The Sahel shaken by several crisis
187,000 internally displaced people and 218,000 refugees
30% access to drinking water un rural areas and 57% in urban areas
9,050 people helped


Despite the development opportunities and the improvement of living standards in the past few decades, the Niger is facing a declining humanitarian situation, especially in rural areas.

The structural issues affecting the country are worsened by cyclical factors such as recurrent diseases (Covid-19, cholera, typhoid, polio…) chronical food insecurity, malnutrition, natural disasters (recurrent floods) and the displacement of population due to a harsh regional context with a growing impact on the Niger. The Diffa region, in the east of Niger, is the home to 115,000 refugees and 109,000 displaced people fleeing the conflict in Nigeria. In 2019, the region of Maradi, located in the central Niger, was a shelter to 41,000 refugees fleeing the exactions committed by criminal armed groups in Nigeria. Lastly, the districts of Tillabéri and Tahoua in the west are home to 76,000 internally displaced persons and 53,000 Malian refugees disrupted by the growing activities of the various armed groups present in the so-called tri-border area.

All the issues of the country are gathered in the Tillabéri region in the west of Niger. In the north, the Malian border is regularly ridden with frequent raids by various armed groups and intercommunity disturbances. This changing context has two major impacts on the humanitarian situation. On one hand, the border areas are experiencing a decline of public services such as drinking water, sanitation or education, but these areas are also becoming less accessible to NGOs. On the other hand, this situation leads to population movements from the border areas to the bigger localities inside the region. These displacements are taking place in areas whose infrastructures, which were already struggling to provide services to the local population (access to drinking water was only of 45%), are now completely out of capacity.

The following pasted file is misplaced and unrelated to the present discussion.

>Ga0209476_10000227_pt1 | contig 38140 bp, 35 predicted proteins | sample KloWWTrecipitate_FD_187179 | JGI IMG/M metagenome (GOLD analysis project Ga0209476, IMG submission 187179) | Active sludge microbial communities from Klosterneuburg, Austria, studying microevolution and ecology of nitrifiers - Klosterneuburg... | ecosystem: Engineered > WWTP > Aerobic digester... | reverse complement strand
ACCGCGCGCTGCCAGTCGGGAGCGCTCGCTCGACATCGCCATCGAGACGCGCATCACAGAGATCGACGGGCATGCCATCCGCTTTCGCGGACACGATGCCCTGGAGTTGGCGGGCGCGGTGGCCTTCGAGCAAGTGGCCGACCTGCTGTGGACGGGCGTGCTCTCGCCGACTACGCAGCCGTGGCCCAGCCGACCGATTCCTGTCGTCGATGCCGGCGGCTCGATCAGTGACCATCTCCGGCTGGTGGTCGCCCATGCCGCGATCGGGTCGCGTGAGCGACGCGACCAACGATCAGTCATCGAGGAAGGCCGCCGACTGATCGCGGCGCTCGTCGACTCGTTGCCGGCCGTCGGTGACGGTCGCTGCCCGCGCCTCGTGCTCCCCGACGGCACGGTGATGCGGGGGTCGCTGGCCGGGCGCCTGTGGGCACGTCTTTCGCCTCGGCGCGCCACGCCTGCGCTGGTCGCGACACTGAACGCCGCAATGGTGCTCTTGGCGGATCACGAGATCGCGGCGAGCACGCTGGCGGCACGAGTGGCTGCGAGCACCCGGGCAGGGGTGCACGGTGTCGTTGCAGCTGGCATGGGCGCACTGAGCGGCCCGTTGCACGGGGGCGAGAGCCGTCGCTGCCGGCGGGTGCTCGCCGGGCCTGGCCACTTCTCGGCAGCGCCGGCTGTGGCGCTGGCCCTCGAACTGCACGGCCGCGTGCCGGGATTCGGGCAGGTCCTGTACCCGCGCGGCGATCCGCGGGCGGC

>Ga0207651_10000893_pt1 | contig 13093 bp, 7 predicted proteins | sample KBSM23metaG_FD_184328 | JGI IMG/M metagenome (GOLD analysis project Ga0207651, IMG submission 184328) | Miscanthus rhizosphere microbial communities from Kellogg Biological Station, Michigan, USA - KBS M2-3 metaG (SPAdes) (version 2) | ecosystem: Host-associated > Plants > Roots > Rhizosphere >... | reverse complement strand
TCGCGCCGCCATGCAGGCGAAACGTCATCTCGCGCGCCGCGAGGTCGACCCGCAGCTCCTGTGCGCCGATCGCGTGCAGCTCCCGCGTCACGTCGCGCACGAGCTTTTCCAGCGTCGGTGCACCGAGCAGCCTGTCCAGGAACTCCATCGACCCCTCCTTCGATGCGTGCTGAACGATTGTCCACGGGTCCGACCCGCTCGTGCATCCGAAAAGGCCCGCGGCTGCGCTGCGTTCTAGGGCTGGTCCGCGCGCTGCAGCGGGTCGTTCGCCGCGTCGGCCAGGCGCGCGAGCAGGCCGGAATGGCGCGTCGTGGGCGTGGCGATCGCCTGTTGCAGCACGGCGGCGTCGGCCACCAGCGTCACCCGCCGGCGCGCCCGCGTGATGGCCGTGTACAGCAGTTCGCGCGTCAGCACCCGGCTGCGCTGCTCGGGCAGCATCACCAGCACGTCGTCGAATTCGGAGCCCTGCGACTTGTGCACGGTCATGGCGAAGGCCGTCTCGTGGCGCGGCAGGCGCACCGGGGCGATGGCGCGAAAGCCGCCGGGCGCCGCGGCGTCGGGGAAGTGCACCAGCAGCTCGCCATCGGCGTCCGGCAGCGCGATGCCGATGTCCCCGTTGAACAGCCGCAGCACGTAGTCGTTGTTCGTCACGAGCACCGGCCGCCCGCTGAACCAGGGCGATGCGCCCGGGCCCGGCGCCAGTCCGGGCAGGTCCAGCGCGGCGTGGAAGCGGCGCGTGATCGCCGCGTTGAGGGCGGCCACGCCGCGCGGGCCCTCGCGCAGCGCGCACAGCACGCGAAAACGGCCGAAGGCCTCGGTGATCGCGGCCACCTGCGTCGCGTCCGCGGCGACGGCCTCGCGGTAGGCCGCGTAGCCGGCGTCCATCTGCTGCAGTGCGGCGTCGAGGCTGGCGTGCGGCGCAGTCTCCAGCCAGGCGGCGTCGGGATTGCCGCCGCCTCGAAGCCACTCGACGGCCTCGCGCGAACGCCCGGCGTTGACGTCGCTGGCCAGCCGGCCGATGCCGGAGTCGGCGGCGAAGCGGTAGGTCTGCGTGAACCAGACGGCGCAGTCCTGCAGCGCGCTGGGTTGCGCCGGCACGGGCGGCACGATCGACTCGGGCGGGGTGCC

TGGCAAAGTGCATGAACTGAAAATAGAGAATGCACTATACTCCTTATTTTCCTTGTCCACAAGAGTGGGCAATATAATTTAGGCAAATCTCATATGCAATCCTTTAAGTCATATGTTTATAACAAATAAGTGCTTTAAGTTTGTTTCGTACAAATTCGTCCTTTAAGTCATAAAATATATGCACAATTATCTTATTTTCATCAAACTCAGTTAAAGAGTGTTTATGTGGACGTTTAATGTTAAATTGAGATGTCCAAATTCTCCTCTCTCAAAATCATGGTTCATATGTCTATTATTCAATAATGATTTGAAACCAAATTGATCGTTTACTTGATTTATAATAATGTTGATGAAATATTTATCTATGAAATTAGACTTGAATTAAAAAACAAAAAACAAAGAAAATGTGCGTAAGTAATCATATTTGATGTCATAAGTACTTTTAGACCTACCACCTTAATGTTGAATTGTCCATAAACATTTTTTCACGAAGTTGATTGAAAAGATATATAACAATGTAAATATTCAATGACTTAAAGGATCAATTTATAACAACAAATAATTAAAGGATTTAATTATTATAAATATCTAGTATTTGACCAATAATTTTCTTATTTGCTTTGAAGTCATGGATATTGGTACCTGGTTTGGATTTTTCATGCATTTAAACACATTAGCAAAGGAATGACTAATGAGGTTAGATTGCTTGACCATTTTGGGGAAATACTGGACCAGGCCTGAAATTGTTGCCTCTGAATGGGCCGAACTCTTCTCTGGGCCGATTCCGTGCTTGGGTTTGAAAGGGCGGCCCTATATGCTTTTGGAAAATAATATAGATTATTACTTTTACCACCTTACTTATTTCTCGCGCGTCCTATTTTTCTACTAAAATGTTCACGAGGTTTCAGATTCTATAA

• 22,44 million inhabitants
  • 45,41% poverty rate
  • 189th out of 189 on the Human Development Index

Our action

  • Mission
    opened in 2020 (re-opening)
  • Team 2 international staff
    10 national staff
  • Budget 400,000 €

Previously present in Niger in 2006, the heavy floods in 2012 and the influx of Malian refugees had prompted SOLIDARITÉS INTERNATIONAL to reopen a mission until 2015 to alleviate the destruction of many health infrastructures, prevent the spread of waterborne diseases and bring its expertise in the fight against malnutrition.

In 2020, as the situation once again deteriorates in the country, SOLIDARITÉS INTERNATIONAL runs new actions to improve water, sanitation and hygiene services (WASH) in the four departments evaluated, and to specifically support the current “health and nutrition” response in health facilities. In addition, SOLIDARITÉS INTERNATIONAL will start to work in the communities dependent on its health facilities to improve coverage in terms of access to drinking water. These actions will benefit both the displaced populations, who are the most affected by the humanitarian crisis, and the host communities for which the access to water and health services is also deteriorating due to a lack of state services and population growth due to population displacement.

Our impact


Around 9050 people helped

In integrated health centers:

  • Construction and rehabilitation of 3 independent water points in health centers
  • Construction and rehabilitation of 10 latrines points and handwashing facility
  • Distribution of hygiene kits in support of the treatment of severely malnourished children in health centers supported by nutrition partners
  • Training and reinforcement of 50 hygienists and health personnel in the maintenance and care of WASH infrastructures, and in the maintenance of hygienic conditions
  • Reinforcement of hygiene committees in health centers and support in maintenance supplies/materials and waste management

Among communities:

  • Rehabilitation of 8 community or of collective use water points in the 4 districts of intervention
  • Reinforcement of 8 committees in charge of managing the restored water points
  • Emergency water distribution to 100 displaced households without access to sufficient and safe water in internally displaced persons sites
  • Distribution of WASH kits to 300 recently displaced households

Should you have any questions, please contact Thierry Benlahsen,

Thierry Benlahsen


At head office